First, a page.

Born in Montréal in 1966, Chris Burns grew up a couple of hundred yards away from runway #9 of the Dorval airport; establishing the notion that window rattling screams of a jumbo jet could be a lullaby. Aged 12, unable to afford an electric guitar, he was forced to build one out of an old Cheerios box and discarded human hair he found behind the local barbershop. This, clearly, did not work but it did strike up the sympathy of legendary guitar man Blind Idiot McGhee, with whom Burns took up a three year apprenticeship ending when McGhee passed on his Stratocaster to Burns on his death bed. Since then, Burns has been struggling to unlearn everything Blind Idiot taught him and has been creating and refining his own unique brand of guitar playing, a style he has labeled “brain damaged.”
Since the early 1990s Nicolas Caloia has worked as a performer, composer, and organizer in Montreal and has toured in North America, Europe, and Asia. He has performed and recorded in a vast array of contexts with the most important members of Montreal’s creative music community as well as with internationally renowned musicians like Marshall Allen, John Butcher, Joe McPhee, Steve Lacy, Hassan Hakmoun, Tristan Honsinger and Pandit Hariprasad Chaurasia. His concerts and recordings have been critically acclaimed both at home and abroad. Currently, the majority of his work as a composer and improviser finds a voice in: The Ratchet Orchestra – a 30 piece bigband, Tilting – the Nicolas Caloia Quartet, Ring – a sextet, Spell – a 10 piece marching band, Mercury - a duet Lori Freedman, and his duo work with saxophonist Yves Charuest .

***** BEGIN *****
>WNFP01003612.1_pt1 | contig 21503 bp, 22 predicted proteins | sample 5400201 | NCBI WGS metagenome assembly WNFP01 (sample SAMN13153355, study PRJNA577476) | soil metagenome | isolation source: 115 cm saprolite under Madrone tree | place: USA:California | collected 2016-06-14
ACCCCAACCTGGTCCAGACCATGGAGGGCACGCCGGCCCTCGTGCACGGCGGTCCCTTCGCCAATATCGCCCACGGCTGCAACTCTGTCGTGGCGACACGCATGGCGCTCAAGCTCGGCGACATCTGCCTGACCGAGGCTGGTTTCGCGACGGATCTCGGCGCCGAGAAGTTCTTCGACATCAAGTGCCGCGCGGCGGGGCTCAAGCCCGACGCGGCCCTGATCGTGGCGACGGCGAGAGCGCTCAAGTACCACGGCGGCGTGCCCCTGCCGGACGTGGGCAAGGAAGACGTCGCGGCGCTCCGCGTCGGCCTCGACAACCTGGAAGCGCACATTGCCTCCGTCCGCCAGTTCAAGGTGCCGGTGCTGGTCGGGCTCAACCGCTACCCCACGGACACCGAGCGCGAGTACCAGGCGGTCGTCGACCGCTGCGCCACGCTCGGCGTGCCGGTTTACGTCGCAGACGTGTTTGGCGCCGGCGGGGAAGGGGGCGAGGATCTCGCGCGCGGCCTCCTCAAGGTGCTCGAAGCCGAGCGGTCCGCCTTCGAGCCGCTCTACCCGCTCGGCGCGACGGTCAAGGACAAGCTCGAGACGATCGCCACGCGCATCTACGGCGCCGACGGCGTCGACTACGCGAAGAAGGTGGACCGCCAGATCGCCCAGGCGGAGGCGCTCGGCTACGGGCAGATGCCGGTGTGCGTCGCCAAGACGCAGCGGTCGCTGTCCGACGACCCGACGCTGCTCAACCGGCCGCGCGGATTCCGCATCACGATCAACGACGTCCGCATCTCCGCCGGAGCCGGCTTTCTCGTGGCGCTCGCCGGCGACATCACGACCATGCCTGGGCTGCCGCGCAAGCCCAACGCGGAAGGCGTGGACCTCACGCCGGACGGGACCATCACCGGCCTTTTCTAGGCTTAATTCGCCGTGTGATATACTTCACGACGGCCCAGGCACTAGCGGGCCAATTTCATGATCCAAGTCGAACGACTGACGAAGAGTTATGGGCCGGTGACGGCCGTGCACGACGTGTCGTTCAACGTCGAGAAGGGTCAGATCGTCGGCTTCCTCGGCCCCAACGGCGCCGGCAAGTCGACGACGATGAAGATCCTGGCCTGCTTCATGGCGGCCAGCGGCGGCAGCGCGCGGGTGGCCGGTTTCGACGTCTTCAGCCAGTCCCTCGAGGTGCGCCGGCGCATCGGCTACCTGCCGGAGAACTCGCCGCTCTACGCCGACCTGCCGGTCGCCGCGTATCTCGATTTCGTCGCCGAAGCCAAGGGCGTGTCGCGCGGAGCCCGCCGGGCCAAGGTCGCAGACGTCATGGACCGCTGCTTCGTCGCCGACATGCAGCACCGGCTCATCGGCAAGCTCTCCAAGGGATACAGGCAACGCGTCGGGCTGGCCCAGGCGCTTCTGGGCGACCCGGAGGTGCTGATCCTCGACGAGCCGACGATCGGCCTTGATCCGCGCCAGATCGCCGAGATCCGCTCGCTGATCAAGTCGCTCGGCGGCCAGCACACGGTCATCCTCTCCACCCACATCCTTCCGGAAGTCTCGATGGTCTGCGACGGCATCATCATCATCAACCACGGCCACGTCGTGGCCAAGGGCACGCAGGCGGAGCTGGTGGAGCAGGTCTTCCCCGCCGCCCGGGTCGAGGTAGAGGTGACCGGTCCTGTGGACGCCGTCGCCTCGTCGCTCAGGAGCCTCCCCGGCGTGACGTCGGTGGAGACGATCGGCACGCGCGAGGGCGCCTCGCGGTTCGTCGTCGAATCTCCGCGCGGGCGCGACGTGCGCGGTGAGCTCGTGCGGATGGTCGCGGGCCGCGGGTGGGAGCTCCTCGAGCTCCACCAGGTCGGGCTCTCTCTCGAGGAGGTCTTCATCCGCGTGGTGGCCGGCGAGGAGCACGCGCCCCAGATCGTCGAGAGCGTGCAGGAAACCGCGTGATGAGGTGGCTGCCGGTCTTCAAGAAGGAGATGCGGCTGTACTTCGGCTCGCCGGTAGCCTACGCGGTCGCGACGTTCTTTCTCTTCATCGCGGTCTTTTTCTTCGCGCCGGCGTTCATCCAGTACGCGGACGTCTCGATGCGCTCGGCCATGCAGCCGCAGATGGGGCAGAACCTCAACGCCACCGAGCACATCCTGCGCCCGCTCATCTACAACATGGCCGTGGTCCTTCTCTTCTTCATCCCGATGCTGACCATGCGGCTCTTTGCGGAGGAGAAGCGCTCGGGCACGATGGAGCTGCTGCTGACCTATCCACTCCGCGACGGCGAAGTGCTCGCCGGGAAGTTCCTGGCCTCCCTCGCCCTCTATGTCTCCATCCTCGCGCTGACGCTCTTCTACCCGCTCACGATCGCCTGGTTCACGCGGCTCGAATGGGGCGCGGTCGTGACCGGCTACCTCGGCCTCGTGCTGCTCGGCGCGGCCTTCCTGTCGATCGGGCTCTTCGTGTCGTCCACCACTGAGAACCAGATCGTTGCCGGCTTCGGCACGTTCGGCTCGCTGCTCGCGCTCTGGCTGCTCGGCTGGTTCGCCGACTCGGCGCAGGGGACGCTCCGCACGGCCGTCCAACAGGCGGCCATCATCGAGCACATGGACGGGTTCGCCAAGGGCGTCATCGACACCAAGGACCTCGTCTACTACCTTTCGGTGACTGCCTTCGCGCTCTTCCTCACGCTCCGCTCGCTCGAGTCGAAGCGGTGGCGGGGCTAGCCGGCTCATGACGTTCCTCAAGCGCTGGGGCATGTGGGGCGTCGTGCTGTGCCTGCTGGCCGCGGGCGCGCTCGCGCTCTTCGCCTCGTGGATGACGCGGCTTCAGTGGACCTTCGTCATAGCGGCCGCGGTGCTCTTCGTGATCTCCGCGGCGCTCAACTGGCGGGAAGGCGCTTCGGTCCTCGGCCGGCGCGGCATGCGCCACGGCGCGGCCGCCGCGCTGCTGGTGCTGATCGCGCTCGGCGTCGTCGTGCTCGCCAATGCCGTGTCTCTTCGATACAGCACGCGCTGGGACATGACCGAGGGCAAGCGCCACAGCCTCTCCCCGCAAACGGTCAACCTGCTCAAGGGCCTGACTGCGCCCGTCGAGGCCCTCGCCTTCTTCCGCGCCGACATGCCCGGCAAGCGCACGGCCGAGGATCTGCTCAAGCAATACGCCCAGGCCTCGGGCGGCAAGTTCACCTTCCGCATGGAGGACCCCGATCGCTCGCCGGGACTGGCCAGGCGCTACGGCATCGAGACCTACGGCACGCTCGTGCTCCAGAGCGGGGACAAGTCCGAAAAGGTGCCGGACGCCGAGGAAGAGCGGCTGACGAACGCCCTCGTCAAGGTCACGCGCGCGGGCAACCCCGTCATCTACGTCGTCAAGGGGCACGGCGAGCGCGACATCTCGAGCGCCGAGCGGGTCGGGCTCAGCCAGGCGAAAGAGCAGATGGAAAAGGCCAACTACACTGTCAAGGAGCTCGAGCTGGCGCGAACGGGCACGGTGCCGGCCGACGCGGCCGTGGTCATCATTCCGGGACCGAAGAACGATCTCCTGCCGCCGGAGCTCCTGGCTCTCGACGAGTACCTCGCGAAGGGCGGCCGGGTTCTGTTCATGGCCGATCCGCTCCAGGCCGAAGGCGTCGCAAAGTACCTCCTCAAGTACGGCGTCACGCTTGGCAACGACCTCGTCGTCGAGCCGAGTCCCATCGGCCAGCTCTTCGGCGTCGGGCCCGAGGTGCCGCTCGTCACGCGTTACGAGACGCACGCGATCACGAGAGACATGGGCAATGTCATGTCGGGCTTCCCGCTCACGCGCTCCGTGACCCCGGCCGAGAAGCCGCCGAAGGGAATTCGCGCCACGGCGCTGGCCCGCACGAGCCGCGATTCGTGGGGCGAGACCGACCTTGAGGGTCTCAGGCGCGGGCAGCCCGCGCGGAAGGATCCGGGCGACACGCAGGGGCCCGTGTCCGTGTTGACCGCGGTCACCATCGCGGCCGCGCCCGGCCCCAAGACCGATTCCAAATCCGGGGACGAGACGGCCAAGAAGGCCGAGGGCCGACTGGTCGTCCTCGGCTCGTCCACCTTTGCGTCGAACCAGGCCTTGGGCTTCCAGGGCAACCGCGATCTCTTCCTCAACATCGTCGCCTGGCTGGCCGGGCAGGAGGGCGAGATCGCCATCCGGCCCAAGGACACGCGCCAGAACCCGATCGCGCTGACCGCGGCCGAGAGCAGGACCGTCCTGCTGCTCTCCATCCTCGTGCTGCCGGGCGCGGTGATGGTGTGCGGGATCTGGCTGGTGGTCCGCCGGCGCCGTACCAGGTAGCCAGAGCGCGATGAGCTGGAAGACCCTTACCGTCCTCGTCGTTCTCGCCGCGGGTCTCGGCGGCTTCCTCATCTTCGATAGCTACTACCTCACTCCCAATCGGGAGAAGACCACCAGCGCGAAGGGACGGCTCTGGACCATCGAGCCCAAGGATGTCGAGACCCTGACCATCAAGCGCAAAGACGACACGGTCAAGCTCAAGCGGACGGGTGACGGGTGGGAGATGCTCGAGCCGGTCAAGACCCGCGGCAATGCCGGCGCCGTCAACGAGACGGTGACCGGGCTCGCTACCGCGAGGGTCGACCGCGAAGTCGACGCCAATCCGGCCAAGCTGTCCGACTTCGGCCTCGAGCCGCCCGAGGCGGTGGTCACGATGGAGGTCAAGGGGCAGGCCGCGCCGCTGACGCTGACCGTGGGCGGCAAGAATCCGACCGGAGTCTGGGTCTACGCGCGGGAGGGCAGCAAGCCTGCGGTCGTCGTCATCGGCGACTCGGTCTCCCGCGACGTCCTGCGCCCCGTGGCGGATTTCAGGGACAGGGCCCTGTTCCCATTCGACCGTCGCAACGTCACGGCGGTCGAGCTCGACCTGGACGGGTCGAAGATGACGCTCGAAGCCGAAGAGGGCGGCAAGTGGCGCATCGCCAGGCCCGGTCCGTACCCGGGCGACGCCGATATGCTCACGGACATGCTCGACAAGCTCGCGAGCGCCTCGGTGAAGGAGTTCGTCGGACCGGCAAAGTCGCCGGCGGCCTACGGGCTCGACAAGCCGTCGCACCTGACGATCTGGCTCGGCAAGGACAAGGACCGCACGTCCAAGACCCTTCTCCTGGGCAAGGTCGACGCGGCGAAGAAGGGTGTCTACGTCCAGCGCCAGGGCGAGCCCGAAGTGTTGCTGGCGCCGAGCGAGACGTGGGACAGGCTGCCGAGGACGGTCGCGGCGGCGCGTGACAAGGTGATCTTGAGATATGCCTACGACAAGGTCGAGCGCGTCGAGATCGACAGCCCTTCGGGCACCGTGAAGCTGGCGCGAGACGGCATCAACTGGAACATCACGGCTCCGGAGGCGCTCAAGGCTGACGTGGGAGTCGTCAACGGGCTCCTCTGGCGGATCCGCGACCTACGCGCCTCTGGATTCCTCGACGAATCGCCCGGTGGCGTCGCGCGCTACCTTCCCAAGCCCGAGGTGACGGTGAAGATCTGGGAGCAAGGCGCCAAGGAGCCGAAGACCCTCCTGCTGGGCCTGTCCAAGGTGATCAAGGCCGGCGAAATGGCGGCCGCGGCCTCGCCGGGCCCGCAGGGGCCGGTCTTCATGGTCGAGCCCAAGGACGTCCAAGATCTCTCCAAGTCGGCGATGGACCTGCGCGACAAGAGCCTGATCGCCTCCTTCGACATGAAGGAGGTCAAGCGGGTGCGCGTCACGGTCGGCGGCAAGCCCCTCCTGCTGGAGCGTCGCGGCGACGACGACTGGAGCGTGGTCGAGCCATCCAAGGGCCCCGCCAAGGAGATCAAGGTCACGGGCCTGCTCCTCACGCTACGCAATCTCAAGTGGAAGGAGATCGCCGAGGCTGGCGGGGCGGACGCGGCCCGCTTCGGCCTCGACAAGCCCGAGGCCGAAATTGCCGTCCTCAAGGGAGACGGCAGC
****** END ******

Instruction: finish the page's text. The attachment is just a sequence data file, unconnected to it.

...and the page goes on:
Few musical careers have started so late, or blossomed so beautifully, as John Heward’s. Having drummed as a teenager, Heward was a prominent Montreal painter when, in 1983, he went out and bought a set of drums. He was 49 years old. Growing from strength to strength both as painter and as musician, he has been a mainstay of Montreal improvised music ever since and played with Steve Lacy, Joe McPhee, Barre Phillips, Glenn Spearman, Dominic Duval, and Joe Giardullo among others. For more than 25 years, he surrounds himself with some of Montreal’s foremost improvisors for the different versions of the Murray Street Band.
Canadian saxophonist Yves Charuest has worked on the jazz and new music scene in the 1980-90s with many canadian musicians such as Michel Ratté, Jean Beaudet, Guillaume Dostaler, Lisle Ellis and Jean Derome. He was also a member of the Peter Kowald Trio (1985-1990) with Louis Moholo, with whom he played extensively in Europe and in the USA, and also played with William Parker, John Betsch, Mathias Schubert and Agustí Fernández. More recently, Charuest has been involved on many projects with the duo Charuest-Caloia, the Murray Street Band, the Ratchet Orchestra, The Disguises, Charuest/Shalabi/Caloia and Four-sided Circle, as well as with Nicolas Caloia, Ellwood Epps, Lori Freedman, William Parker, Sam Shalabi, Peter Valsamis and Josh Zubot.
released November 17, 2014
Chris Burns: Guitar & Drums
Nicolas Caloia: Bass
John Heward: Drums
Yves Charuest: Saxophone
Mathieu B: Recordings
Jonathan Legault: Mix and Master
Florence Cardinal and Raphael Foisy: Artwork and Layout
Small Scale Music is a independently run music label interested in releasing challenging music (Free Improvisation, Noise,
Free Jazz...) primarily on small runs of tapes and digitally. Artists are being given total freedom on what appear on their albums (music and visual). Small Scale Music aspires to offer beautiful music to curious listeners and to treat the musicians with respect and integrity....more